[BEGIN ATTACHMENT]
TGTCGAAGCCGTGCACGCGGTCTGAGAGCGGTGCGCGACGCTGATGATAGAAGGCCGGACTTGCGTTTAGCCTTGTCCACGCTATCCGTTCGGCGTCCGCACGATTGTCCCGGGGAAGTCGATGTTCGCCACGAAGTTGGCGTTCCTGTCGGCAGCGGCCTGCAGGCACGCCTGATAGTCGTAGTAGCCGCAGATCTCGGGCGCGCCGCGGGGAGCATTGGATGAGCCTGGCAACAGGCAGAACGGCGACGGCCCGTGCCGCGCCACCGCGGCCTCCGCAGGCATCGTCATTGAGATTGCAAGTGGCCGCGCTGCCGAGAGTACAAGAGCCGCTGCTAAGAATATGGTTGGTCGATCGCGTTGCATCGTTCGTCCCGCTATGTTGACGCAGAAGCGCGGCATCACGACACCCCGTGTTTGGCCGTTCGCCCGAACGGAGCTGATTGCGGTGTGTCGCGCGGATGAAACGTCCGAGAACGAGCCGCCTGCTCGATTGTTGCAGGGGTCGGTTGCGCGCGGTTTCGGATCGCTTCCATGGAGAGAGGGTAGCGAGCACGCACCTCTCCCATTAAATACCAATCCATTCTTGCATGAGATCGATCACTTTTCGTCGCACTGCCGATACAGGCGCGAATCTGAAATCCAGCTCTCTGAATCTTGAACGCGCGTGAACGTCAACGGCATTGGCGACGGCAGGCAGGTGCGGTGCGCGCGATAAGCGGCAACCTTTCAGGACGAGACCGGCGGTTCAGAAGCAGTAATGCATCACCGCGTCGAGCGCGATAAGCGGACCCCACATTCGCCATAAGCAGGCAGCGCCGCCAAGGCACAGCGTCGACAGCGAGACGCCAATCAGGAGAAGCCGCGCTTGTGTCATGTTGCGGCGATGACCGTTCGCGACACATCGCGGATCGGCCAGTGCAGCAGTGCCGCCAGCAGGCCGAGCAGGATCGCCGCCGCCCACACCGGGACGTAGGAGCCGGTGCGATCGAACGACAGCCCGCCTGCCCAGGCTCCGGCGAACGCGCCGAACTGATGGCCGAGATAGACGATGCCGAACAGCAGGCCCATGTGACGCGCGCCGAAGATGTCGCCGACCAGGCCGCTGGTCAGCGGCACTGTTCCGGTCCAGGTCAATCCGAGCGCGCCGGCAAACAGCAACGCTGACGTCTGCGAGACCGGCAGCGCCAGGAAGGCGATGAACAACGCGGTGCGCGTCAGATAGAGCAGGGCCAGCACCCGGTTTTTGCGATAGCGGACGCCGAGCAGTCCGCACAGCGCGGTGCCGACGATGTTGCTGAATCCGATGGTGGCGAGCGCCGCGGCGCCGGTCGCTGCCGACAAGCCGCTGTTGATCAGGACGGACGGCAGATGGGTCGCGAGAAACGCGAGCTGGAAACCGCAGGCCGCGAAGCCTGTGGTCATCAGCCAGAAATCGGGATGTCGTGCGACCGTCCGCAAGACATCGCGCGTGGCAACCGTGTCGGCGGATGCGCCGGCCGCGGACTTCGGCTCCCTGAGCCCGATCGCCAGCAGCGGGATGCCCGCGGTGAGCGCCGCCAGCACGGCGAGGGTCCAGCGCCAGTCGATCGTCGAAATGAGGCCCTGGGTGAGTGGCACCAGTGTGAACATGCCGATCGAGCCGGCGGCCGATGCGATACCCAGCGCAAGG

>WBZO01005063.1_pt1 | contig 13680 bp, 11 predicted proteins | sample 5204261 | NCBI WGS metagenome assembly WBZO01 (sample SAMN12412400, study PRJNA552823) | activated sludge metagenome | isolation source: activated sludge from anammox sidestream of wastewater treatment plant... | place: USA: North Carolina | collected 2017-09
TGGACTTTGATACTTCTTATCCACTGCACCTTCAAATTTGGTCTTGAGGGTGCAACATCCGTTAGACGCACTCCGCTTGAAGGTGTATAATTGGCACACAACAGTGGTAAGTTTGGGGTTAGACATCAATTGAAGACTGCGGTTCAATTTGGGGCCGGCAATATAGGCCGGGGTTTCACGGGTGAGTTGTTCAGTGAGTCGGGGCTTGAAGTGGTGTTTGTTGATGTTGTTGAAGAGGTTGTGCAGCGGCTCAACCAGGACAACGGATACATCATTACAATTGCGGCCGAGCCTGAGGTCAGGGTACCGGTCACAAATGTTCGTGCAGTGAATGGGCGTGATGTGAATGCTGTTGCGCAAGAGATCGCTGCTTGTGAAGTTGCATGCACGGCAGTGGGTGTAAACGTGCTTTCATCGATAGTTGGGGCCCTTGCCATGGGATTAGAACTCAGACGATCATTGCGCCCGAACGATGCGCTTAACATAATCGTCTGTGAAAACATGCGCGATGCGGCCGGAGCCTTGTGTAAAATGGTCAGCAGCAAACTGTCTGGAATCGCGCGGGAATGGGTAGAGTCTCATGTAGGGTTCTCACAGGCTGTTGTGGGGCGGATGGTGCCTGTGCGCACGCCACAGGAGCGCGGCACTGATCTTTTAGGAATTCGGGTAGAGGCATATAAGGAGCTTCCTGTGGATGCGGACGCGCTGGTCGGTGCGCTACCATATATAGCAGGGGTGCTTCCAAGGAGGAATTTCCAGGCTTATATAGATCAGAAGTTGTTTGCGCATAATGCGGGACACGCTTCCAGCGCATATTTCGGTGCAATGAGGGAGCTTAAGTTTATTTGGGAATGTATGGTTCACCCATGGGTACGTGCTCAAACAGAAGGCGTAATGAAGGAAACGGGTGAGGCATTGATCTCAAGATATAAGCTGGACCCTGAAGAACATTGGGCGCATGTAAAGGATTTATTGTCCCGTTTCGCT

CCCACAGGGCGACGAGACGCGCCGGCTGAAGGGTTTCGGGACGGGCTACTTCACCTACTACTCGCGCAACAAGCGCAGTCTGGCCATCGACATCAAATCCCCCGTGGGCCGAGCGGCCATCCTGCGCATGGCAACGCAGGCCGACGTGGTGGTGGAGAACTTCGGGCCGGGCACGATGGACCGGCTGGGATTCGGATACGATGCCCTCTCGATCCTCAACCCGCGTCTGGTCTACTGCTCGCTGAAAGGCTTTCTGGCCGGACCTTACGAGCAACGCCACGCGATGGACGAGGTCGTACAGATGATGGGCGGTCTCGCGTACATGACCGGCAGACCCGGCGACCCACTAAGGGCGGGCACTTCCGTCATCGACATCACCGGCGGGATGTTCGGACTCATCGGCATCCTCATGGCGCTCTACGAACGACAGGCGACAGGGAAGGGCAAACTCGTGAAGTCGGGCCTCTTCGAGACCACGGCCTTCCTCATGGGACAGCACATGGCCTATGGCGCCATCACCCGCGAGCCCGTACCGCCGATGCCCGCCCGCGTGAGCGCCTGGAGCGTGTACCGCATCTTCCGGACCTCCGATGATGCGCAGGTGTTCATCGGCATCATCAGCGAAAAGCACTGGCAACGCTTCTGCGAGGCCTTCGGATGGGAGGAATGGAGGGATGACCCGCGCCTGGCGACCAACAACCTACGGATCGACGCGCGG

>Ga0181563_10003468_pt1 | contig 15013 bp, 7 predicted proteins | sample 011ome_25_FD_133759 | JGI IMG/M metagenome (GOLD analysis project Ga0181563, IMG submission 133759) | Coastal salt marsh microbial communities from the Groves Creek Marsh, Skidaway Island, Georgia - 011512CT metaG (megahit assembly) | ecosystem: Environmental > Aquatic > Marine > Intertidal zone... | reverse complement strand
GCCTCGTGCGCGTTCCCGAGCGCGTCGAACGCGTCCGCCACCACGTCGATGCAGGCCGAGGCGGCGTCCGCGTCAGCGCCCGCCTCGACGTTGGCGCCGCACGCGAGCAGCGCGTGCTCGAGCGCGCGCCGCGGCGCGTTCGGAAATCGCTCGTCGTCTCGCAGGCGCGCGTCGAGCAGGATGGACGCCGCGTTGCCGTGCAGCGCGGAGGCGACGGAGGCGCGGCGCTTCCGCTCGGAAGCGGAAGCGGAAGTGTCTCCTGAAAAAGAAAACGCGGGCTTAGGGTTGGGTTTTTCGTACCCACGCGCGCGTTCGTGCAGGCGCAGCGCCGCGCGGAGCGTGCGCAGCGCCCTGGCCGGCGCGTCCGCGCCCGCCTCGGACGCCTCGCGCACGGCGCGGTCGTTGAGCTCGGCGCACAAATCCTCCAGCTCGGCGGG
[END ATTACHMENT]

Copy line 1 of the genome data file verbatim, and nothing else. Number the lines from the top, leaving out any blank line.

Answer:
TGTCGAAGCCGTGCACGCGGTCTGAGAGCGGTGCGCGACGCTGATGATAGAAGGCCGGACTTGCGTTTAGCCTTGTCCACGCTATCCGTTCGGCGTCCGCACGATTGTCCCGGGGAAGTCGATGTTCGCCACGAAGTTGGCGTTCCTGTCGGCAGCGGCCTGCAGGCACGCCTGATAGTCGTAGTAGCCGCAGATCTCGGGCGCGCCGCGGGGAGCATTGGATGAGCCTGGCAACAGGCAGAACGGCGACGGCCCGTGCCGCGCCACCGCGGCCTCCGCAGGCATCGTCATTGAGATTGCAAGTGGCCGCGCTGCCGAGAGTACAAGAGCCGCTGCTAAGAATATGGTTGGTCGATCGCGTTGCATCGTTCGTCCCGCTATGTTGACGCAGAAGCGCGGCATCACGACACCCCGTGTTTGGCCGTTCGCCCGAACGGAGCTGATTGCGGTGTGTCGCGCGGATGAAACGTCCGAGAACGAGCCGCCTGCTCGATTGTTGCAGGGGTCGGTTGCGCGCGGTTTCGGATCGCTTCCATGGAGAGAGGGTAGCGAGCACGCACCTCTCCCATTAAATACCAATCCATTCTTGCATGAGATCGATCACTTTTCGTCGCACTGCCGATACAGGCGCGAATCTGAAATCCAGCTCTCTGAATCTTGAACGCGCGTGAACGTCAACGGCATTGGCGACGGCAGGCAGGTGCGGTGCGCGCGATAAGCGGCAACCTTTCAGGACGAGACCGGCGGTTCAGAAGCAGTAATGCATCACCGCGTCGAGCGCGATAAGCGGACCCCACATTCGCCATAAGCAGGCAGCGCCGCCAAGGCACAGCGTCGACAGCGAGACGCCAATCAGGAGAAGCCGCGCTTGTGTCATGTTGCGGCGATGACCGTTCGCGACACATCGCGGATCGGCCAGTGCAGCAGTGCCGCCAGCAGGCCGAGCAGGATCGCCGCCGCCCACACCGGGACGTAGGAGCCGGTGCGATCGAACGACAGCCCGCCTGCCCAGGCTCCGGCGAACGCGCCGAACTGATGGCCGAGATAGACGATGCCGAACAGCAGGCCCATGTGACGCGCGCCGAAGATGTCGCCGACCAGGCCGCTGGTCAGCGGCACTGTTCCGGTCCAGGTCAATCCGAGCGCGCCGGCAAACAGCAACGCTGACGTCTGCGAGACCGGCAGCGCCAGGAAGGCGATGAACAACGCGGTGCGCGTCAGATAGAGCAGGGCCAGCACCCGGTTTTTGCGATAGCGGACGCCGAGCAGTCCGCACAGCGCGGTGCCGACGATGTTGCTGAATCCGATGGTGGCGAGCGCCGCGGCGCCGGTCGCTGCCGACAAGCCGCTGTTGATCAGGACGGACGGCAGATGGGTCGCGAGAAACGCGAGCTGGAAACCGCAGGCCGCGAAGCCTGTGGTCATCAGCCAGAAATCGGGATGTCGTGCGACCGTCCGCAAGACATCGCGCGTGGCAACCGTGTCGGCGGATGCGCCGGCCGCGGACTTCGGCTCCCTGAGCCCGATCGCCAGCAGCGGGATGCCCGCGGTGAGCGCCGCCAGCACGGCGAGGGTCCAGCGCCAGTCGATCGTCGAAATGAGGCCCTGGGTGAGTGGCACCAGTGTGAACATGCCGATCGAGCCGGCGGCCGATGCGATACCCAGCGCAAGG